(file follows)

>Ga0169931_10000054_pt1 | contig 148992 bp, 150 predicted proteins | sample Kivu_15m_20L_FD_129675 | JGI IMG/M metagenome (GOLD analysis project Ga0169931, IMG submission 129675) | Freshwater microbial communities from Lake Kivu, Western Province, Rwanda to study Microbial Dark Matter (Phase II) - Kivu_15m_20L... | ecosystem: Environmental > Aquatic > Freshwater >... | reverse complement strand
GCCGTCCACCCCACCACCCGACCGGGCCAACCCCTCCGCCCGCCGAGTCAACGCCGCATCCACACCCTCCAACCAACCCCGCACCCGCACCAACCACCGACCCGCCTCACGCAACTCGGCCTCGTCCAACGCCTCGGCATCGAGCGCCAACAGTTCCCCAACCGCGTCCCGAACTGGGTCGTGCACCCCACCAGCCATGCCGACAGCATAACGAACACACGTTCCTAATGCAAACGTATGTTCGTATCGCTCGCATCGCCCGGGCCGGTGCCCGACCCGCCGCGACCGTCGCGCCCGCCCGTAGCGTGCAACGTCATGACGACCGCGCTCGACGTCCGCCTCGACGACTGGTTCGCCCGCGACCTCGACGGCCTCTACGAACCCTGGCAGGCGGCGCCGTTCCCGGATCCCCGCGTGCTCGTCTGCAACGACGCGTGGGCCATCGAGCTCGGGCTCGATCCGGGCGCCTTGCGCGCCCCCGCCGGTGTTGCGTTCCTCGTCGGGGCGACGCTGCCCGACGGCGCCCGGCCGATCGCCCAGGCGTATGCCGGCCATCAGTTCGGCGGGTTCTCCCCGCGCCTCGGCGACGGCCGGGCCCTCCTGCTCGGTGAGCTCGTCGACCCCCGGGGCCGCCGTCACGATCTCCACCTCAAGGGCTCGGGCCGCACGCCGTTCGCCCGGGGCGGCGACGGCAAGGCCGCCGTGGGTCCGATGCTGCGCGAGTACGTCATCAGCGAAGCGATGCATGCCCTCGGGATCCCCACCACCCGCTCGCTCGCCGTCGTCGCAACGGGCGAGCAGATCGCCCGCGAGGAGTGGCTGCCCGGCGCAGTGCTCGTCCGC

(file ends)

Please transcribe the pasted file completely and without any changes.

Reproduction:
>Ga0169931_10000054_pt1 | contig 148992 bp, 150 predicted proteins | sample Kivu_15m_20L_FD_129675 | JGI IMG/M metagenome (GOLD analysis project Ga0169931, IMG submission 129675) | Freshwater microbial communities from Lake Kivu, Western Province, Rwanda to study Microbial Dark Matter (Phase II) - Kivu_15m_20L... | ecosystem: Environmental > Aquatic > Freshwater >... | reverse complement strand
GCCGTCCACCCCACCACCCGACCGGGCCAACCCCTCCGCCCGCCGAGTCAACGCCGCATCCACACCCTCCAACCAACCCCGCACCCGCACCAACCACCGACCCGCCTCACGCAACTCGGCCTCGTCCAACGCCTCGGCATCGAGCGCCAACAGTTCCCCAACCGCGTCCCGAACTGGGTCGTGCACCCCACCAGCCATGCCGACAGCATAACGAACACACGTTCCTAATGCAAACGTATGTTCGTATCGCTCGCATCGCCCGGGCCGGTGCCCGACCCGCCGCGACCGTCGCGCCCGCCCGTAGCGTGCAACGTCATGACGACCGCGCTCGACGTCCGCCTCGACGACTGGTTCGCCCGCGACCTCGACGGCCTCTACGAACCCTGGCAGGCGGCGCCGTTCCCGGATCCCCGCGTGCTCGTCTGCAACGACGCGTGGGCCATCGAGCTCGGGCTCGATCCGGGCGCCTTGCGCGCCCCCGCCGGTGTTGCGTTCCTCGTCGGGGCGACGCTGCCCGACGGCGCCCGGCCGATCGCCCAGGCGTATGCCGGCCATCAGTTCGGCGGGTTCTCCCCGCGCCTCGGCGACGGCCGGGCCCTCCTGCTCGGTGAGCTCGTCGACCCCCGGGGCCGCCGTCACGATCTCCACCTCAAGGGCTCGGGCCGCACGCCGTTCGCCCGGGGCGGCGACGGCAAGGCCGCCGTGGGTCCGATGCTGCGCGAGTACGTCATCAGCGAAGCGATGCATGCCCTCGGGATCCCCACCACCCGCTCGCTCGCCGTCGTCGCAACGGGCGAGCAGATCGCCCGCGAGGAGTGGCTGCCCGGCGCAGTGCTCGTCCGC